Clay Conrad writes:
[A]lmost nobody denies that, say, executing an innocent man would be a substantive injustice.
So, if there can be a substantive injustice, then there must be, by elimination, substantive justice.
Why does that follow?
Say that it’s unjust to execute an innocent man. Does that mean that every time an innocent man is not executed (three and a half billion times a day; seven billion if “man” includes “woman”), justice is done? Should we be celebrating justice every moment that government deigns to allow us to live?
That’s just silly. Much that is not unjust might be just, but more is justice-neutral.
I don’t sympathize with the position that there is no justice. I believe (because I want to, okay?) that there is justice, but it’s pretty clear to me that none of us humans know what it is. But, as the absence of injustice is not justice, so the existence of injustice doesn’t prove the existence of justice.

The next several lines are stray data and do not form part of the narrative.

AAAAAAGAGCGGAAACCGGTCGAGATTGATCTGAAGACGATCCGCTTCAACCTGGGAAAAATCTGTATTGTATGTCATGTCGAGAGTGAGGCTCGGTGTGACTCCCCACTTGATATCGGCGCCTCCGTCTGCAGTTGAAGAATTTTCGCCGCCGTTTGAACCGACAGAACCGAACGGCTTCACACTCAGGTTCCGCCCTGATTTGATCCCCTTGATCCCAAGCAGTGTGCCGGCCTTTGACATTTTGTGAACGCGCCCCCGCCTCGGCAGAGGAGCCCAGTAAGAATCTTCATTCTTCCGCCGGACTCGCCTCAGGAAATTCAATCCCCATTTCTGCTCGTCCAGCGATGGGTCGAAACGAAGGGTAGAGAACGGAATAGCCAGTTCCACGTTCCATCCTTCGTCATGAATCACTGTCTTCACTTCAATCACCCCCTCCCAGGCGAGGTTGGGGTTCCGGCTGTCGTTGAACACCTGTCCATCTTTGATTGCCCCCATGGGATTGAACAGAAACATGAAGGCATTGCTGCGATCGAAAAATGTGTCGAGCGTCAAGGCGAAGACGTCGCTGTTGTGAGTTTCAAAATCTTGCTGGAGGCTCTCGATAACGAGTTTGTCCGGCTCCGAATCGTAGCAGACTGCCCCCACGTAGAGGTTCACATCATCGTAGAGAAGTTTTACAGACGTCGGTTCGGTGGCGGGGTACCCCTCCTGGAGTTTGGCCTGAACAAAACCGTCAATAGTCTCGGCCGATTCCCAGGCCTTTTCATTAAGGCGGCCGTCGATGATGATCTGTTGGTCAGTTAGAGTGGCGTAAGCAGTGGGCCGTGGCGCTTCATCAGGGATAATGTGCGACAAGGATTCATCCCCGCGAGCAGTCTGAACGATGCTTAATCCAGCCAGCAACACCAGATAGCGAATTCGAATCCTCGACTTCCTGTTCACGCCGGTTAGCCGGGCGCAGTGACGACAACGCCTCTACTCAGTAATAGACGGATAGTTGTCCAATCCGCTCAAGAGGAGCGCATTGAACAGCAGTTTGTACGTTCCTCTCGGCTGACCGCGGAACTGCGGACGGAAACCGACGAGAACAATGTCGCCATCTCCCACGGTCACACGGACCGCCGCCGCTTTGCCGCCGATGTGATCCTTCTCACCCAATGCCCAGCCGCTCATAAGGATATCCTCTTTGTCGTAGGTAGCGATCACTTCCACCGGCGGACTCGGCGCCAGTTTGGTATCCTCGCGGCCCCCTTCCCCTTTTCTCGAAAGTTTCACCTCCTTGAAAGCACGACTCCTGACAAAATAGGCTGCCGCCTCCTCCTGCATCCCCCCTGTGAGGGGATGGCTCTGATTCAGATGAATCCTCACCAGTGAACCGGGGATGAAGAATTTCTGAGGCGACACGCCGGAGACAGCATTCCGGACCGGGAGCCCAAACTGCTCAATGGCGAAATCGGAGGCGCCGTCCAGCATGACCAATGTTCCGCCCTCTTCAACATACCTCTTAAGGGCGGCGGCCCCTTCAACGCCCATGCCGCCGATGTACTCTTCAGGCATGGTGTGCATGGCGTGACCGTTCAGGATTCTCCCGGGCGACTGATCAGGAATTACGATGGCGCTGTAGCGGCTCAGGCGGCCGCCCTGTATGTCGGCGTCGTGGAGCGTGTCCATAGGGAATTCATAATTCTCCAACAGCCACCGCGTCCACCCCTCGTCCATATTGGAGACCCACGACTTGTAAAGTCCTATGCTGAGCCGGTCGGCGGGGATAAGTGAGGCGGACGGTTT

But how is it that we could have the capacity to know injustice without an equivalent capacity to know justice? I figure we don’t really know what anyone deserves. Any disturbance of the status quo might be just. The innocent man might well deserve, for some other reason unknown to us, to die. But killing him for the wrong reason—for the crime he didn’t commit—is unjust. In much the same way, due process is no guarantee of a just result, but punishment administered by the government without due process is intrinsically unjust.
All that’s not unjust is not just. That we have the capacity to identify injustice says nothing about our ability to know justice.